With the tidal assistance you can cover "ground" fairly quickly, so we left the cars at Bull Bay and headed out into the westward ebbing tidal flow. The Skerries were 16km to the west but it only took us about 1 hour 40 minutes to get there.

On the way out I was treated to the sight of a dolphin/porpoise completely breaching out of the water. I was talking to Alan and looking his way, and the mammal jumped out of the water about a hundred metres behind him. He looked around and only saw the splash.

With weak tides the trip out to the Skerries was a relatively simple navigation excercise - we got ourselves into a position E/NE of the islands and tuned our course appropriately.

The Skerries were bustling with boats - kayaks, sailing boats, speedboats and jet skis. The benign sea conditions had brought everyone out.

Not much room on the beach!
We ate lunch below the lighthouse. The last few Terns were still nesting on the island, so there were lots of signs asking people not to leave the main path so we didn't do any exploring.

We set off back again around 1:45pm. In theory the "flood" flow should have started around 2pm, but we didn't seem to be picking up much assistance, so the initial crossing back towards West Mouse was a bit of a slog.

West Mouse
West Mouse resident
Luckily as we neared Harry Furlong's (or Furlough's) Rocks we started to get some benefit from the tide and we were going at a more reasonable pace.

It took us about 2 and a half hours to return to Bull Bay.

35km round trip.

Cemlyn to Bull Bay - 7th August 2016

It would be nice if the club trips could coincide with some decent weather! With a forecast force 6 from the south west, we opted to paddle in the relative shelter of the north coast of Anglesey and to head east.

Cemlyn Bay
We sorted the shuttle out, leaving a couple of cars at Bull Bay. As we left Cemlyn Bay we picked up some of the wind on our backs and it created some lively conditions on Wylfa Head. Once round the headland conditions moderated and we could enjoy the scenery a bit more.

We stopped for lunch in the ruined brickworks in Porth Wen. By now the sun had started to show itself, and in the shelter of the wind the beach became a pleasant sun trap.

Suitably refreshed we re-launched and leisurely paddled around the bay rock hopping. As we made our way back to Bull Bay we passed through the natural arch and cave that are tucked away in the cliffs. The arch isn't that obvious when you are paddling away from the cliffs, and it is only navigable towards high tide.

Journey end at Bull Bay
A fairly short paddle, but enjoyable all the same. Given the conditions there were not many other options.

12.7 km paddled according to my GPS.

Wednesday, 17 August 2016

The Stacks - 20th July 2016

With an excellent weather forecast I made plans for a mid-week trip to Anglesey. Warm sunshine and negligible winds coupled with neap tides meant I headed for Holy Island with a target of paddling around North and South Stack headlands.

I wanted to make the trip a reasonable distance, but I struggled to find a parking place and ended up parking and launching from a pebble beach just north of Trearddur Bay - which later to prove a mistake.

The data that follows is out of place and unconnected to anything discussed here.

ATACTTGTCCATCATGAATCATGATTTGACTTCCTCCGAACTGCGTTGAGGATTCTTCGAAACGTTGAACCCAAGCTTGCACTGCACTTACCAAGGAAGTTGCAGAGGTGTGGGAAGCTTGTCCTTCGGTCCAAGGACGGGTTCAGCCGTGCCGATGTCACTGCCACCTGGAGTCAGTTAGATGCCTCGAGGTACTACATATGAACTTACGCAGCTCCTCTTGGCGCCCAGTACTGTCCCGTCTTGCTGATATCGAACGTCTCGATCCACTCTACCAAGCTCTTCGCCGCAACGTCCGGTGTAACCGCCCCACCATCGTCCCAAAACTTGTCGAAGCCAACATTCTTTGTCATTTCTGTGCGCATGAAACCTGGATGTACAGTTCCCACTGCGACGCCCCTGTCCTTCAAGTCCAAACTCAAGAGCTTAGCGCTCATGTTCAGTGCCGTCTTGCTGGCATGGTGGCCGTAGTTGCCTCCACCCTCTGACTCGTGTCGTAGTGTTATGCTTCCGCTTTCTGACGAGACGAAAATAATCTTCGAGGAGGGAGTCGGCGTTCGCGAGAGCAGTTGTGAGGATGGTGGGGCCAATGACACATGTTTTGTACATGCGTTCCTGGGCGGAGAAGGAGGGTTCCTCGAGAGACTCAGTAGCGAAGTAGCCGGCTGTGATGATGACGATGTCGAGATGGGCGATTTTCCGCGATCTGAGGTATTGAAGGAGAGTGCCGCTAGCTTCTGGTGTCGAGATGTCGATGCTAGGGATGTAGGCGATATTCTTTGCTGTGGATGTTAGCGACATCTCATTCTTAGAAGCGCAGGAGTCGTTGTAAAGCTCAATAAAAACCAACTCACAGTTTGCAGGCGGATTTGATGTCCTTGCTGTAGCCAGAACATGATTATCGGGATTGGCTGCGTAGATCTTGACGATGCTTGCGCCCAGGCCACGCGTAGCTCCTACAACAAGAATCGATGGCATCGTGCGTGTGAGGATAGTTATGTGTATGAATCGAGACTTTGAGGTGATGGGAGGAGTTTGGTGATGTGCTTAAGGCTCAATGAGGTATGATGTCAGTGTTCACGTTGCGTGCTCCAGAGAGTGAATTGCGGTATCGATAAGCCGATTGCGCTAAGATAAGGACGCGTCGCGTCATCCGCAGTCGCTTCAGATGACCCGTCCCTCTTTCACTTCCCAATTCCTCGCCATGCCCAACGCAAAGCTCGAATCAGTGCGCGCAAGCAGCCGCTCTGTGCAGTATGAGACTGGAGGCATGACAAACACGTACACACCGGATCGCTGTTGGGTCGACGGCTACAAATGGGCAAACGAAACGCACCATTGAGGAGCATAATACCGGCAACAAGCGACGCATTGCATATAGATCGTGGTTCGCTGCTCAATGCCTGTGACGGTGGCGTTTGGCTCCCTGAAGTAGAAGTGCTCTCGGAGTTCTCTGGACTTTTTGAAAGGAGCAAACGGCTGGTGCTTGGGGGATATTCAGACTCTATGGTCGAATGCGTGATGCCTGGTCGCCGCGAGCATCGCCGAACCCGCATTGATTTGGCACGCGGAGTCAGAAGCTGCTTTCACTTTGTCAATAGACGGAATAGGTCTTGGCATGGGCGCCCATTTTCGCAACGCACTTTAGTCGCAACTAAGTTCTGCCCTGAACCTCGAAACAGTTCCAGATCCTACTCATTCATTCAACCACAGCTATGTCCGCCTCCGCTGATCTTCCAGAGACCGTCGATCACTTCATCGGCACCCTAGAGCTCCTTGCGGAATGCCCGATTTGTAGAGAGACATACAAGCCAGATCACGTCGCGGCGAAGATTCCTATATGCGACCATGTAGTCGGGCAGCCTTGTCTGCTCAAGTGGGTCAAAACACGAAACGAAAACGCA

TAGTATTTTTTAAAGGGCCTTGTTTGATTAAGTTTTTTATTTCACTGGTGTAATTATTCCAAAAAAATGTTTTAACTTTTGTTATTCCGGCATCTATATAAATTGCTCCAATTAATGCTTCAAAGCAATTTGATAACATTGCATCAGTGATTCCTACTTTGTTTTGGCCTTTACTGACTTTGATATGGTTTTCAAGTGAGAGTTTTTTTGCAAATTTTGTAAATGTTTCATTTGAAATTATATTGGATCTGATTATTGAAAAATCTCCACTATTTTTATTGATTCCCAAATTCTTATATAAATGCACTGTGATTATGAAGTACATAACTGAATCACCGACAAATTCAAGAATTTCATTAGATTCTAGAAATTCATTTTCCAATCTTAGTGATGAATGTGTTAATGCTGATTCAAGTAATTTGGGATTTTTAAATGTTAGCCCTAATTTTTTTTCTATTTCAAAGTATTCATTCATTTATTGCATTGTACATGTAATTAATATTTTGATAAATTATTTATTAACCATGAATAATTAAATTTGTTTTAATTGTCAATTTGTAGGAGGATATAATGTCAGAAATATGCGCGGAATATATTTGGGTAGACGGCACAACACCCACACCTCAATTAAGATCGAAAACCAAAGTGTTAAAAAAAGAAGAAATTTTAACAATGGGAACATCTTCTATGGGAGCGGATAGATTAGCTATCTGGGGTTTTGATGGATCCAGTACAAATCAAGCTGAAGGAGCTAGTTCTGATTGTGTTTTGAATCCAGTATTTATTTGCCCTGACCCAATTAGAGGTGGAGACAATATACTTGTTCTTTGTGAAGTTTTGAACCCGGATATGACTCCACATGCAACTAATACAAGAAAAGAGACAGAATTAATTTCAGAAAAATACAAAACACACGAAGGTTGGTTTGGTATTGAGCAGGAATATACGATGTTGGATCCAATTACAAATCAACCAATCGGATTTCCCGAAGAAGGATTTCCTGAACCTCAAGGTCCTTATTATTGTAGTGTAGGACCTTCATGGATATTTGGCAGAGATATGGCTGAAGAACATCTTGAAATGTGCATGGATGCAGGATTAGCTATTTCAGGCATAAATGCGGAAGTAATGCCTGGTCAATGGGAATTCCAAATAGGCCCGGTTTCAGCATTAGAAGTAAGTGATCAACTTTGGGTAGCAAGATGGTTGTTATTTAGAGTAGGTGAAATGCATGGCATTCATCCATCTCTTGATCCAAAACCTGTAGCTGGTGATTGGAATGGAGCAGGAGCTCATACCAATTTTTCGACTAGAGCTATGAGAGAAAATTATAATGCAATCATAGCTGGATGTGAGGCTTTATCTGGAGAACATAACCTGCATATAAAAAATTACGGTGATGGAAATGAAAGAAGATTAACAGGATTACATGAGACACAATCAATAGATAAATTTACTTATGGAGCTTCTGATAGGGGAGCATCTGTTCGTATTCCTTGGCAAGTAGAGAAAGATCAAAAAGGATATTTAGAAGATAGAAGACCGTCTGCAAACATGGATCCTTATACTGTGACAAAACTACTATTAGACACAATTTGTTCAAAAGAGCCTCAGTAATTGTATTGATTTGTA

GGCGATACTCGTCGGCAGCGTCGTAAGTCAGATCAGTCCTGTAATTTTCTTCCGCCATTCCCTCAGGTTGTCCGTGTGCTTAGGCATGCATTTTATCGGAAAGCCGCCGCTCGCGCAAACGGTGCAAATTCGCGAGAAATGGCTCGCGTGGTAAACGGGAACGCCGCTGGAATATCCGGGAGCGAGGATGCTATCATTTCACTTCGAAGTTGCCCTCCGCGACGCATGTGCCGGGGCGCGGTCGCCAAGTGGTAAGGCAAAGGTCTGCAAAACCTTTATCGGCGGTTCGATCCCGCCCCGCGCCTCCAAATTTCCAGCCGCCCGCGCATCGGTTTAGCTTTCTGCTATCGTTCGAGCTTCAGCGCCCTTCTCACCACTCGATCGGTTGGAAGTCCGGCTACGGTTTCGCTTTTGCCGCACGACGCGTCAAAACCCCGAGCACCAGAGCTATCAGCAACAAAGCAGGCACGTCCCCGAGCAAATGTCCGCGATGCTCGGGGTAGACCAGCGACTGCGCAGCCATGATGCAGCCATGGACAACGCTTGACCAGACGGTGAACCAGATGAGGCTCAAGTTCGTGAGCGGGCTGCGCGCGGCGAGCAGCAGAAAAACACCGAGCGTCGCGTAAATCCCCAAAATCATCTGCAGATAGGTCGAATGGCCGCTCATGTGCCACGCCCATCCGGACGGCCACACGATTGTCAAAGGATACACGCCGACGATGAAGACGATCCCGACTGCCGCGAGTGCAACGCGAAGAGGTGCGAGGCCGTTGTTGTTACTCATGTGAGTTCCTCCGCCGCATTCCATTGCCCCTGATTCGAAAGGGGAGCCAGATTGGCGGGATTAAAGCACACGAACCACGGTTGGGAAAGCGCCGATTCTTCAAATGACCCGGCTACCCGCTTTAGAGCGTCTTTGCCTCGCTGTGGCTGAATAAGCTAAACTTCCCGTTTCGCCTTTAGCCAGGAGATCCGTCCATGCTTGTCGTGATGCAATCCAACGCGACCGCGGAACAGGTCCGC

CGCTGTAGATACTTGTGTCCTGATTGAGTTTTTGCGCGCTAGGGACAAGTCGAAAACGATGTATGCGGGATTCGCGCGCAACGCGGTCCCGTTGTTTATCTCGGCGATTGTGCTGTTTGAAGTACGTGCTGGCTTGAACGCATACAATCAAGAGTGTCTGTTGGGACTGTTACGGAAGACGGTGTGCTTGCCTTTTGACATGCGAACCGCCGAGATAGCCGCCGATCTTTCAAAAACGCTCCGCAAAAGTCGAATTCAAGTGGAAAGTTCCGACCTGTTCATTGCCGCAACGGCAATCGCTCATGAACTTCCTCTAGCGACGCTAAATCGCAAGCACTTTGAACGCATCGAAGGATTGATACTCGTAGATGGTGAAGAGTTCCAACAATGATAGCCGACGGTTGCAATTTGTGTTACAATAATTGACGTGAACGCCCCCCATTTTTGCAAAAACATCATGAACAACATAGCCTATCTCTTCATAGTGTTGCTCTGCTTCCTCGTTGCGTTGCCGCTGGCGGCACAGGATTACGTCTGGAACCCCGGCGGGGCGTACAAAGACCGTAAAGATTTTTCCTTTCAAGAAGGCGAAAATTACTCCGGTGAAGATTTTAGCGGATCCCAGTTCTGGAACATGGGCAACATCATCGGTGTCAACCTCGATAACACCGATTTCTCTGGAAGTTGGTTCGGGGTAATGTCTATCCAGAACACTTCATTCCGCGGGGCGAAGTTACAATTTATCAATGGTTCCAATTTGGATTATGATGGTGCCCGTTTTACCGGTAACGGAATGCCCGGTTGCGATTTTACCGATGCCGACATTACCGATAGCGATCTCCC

Great launch site.... but at high tide only!
It was just after high tide when I set off, and it was so nice just to be paddling in a tee-shirt and beach shorts. Such a change from the restrictions of a dry-suit.

Paddling solo I could take as much time as I wanted, and with flat seas I explored all the possible inlets, caves and arches of this wonderful piece of coast.

I was paying so much attention to my exploring that I didn't recognise passing Porth Dafarch and continued round to Penrhyn Mawr. With no appreciable flow, I was pre-occupied exploring and again didn't really register where I was. I rounded the headland and South Stack lighthouse came into view and to my surprise I realised my location.

I was in need of a comfort break, so I stopped off on the rocky/pebble beach of Porth Y Gwyddel and had a quick chat with Roger Chandler who was leading a group that had also stopped there.

I set off again and made my way over towards South Stack. It was getting near the end of the nesting season, but there were still quite a few birds on the cliffs, so I didn't go in too close. I sneaked through the channel between South Stack island and the mainland and entered the magnificent Gogarth Bay.

I headed for the cliffs and large arch of Wen Zawn and watched a party of climbers on Dream of White Horses. I must have surprised them, because one member of the team was relieving himself from his hanging belay... not the best view!

Wen Zawn cliffs
I stuck my nose around North Stack and had a look at the flow created by the ebbing tide. Some small waves were being kicked up, but nothing serious and I crossed the flow a couple of time before starting to make my way back.

I paddled back a bit more directly, and returned to my launch spot. Only problem was that the nice pebble beach at high tide had been replaced by a very rocky shoreline at low tide. It took a number of attempts to find a spot where I could get out, and I had to carry my boat quite a way back to my car. This didn't detract from a fantastic paddle.